Stadium crucial to NYC's bid for 2012 Olympics

NEW YORK -- The New York Jets' plan for a $1.9 billion
Manhattan stadium that also could serve as the centerpiece of the
2012 Olympics cleared a major hurdle Thursday when its bid was
approved by the state agency that owns the proposed site.
The Metropolitan Transportation Authority board unanimously
accepted a $720 million offer from the New York Jets to develop the
site over a remote railyard on Manhattan's West Side, turning down
two competing proposals worth more money.
The 75,000-seat stadium is backed by the city and state and
would allow the Jets to play in New York for the first time in a
quarter-century. The Jets currently play home games at Giants
Stadium in East Rutherford, N.J.
Jets president Jay Cross said he hoped construction could begin
in July, noting the NFL recently awarded the city the 2010 Super
Bowl on the condition of a new stadium.
Mayor Michael Bloomberg, a Republican, has made the stadium the early
centerpiece of his re-election campaign, insisting it will create
jobs and growth for years to come in a largely underdeveloped
frontier along the Hudson River.
In a statement, the mayor praised the Jets for investing in the
city's future and added, "But ultimately, New Yorkers will be the
big winners if this project becomes reality."
Many New Yorkers do not share his zeal, opposing the plan by 53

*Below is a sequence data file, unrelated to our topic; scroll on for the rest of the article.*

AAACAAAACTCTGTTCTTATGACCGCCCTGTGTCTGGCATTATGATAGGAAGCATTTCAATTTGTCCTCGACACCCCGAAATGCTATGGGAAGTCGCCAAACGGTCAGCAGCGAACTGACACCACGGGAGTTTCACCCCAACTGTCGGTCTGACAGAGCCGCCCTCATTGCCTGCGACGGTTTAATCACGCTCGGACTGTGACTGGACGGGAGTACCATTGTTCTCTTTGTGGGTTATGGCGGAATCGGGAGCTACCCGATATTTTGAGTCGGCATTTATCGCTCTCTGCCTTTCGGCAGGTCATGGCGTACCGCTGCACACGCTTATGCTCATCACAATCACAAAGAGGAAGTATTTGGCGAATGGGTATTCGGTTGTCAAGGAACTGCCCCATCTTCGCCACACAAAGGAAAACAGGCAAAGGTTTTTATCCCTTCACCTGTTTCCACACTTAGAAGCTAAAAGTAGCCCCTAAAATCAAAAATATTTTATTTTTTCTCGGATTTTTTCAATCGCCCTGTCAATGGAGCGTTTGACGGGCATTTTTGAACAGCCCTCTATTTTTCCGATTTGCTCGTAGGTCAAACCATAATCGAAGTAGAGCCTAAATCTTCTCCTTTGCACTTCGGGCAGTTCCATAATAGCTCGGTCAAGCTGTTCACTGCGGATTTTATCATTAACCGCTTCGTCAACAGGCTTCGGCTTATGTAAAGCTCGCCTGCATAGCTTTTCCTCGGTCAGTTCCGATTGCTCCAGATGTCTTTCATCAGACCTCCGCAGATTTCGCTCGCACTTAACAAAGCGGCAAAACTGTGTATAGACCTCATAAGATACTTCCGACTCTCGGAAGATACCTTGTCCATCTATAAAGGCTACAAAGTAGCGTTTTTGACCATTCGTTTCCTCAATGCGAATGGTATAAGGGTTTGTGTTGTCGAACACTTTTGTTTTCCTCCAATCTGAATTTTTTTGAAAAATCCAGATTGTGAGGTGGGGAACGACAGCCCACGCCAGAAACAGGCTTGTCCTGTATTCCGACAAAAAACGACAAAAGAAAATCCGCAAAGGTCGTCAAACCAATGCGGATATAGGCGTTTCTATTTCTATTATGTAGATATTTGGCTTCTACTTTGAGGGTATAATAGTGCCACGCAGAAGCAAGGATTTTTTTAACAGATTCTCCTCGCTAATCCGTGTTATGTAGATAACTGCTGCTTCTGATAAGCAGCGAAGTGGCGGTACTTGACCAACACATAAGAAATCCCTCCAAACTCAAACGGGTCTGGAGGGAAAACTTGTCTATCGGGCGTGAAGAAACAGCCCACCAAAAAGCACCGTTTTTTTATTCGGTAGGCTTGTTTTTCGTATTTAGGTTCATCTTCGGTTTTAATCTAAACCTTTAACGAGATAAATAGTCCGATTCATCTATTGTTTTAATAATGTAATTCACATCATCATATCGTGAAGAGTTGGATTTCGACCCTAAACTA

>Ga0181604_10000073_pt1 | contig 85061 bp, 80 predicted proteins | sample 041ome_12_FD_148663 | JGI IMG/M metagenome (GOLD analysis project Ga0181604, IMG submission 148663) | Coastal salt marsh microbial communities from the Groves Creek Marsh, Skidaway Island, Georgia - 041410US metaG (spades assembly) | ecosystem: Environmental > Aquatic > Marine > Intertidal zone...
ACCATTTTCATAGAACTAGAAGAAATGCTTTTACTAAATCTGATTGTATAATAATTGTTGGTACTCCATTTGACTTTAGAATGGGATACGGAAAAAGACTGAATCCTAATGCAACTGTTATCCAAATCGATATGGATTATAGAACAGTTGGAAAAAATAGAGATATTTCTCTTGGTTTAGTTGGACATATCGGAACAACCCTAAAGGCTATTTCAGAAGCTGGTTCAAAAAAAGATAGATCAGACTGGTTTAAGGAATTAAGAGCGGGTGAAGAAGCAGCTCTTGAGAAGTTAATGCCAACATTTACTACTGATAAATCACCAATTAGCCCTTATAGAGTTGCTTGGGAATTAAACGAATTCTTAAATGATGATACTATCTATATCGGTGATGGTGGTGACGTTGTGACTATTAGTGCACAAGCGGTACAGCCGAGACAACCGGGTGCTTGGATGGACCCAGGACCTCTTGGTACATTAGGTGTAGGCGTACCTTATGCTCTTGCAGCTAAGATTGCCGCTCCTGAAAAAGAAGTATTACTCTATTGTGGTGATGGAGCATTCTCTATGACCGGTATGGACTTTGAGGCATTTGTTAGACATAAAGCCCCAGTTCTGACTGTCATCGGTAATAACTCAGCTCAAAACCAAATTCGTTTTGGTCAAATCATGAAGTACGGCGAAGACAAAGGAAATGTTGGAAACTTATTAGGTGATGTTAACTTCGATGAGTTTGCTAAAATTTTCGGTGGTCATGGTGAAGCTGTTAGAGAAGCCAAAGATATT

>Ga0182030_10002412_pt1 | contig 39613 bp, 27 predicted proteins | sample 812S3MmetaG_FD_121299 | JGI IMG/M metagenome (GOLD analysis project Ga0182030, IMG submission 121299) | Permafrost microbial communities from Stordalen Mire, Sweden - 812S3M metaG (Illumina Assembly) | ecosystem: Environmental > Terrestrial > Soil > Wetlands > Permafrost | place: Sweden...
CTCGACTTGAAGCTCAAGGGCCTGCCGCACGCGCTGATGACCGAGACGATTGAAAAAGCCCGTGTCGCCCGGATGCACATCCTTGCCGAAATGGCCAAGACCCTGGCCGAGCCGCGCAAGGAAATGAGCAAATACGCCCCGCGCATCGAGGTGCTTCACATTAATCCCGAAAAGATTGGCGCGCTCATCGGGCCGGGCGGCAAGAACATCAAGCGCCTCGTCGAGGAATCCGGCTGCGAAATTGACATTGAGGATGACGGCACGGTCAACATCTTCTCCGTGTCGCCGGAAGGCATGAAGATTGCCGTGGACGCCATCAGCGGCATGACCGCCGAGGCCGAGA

percent to 38 percent, according to a Quinnipiac University poll
released before the vote. Some residents have said the stadium will
cause too much congestion and cost too much money.
"Why are you doing this?" City Council speaker and Democratic
mayoral hopeful Gifford Miller asked the MTA board during public
comment before the vote. "This is not over. This is a terrible
Outside the hearing, anti-stadium demonstrators began chanting
"Sweetheart deal!" after the vote was finished, while union
workers backing the plan replied, "Jobs! Jobs!"
Olympic officials have said building the stadium is critical to
New York's bid. The International Olympic Committee will award the
Games in July. Paris, London, Madrid and Moscow are the other
Among those who submitted competing bids for the site was
Cablevision, the company that owns Madison Square Garden. It fears
the new facility, just a few blocks away, would compete with the
Garden and drain its revenue.
"It is obvious the Bloomberg fix was in," said a statement
from Madison Square Garden.
The stadium still must be approved by the Empire State
Development Corp., which has already pledged its support, and by
Republican Gov. George Pataki, Republican State Senate Majority
Leader Joseph Bruno and Democratic Assembly Speaker Sheldon Silver.
Bruno and Silver have expressed reservations.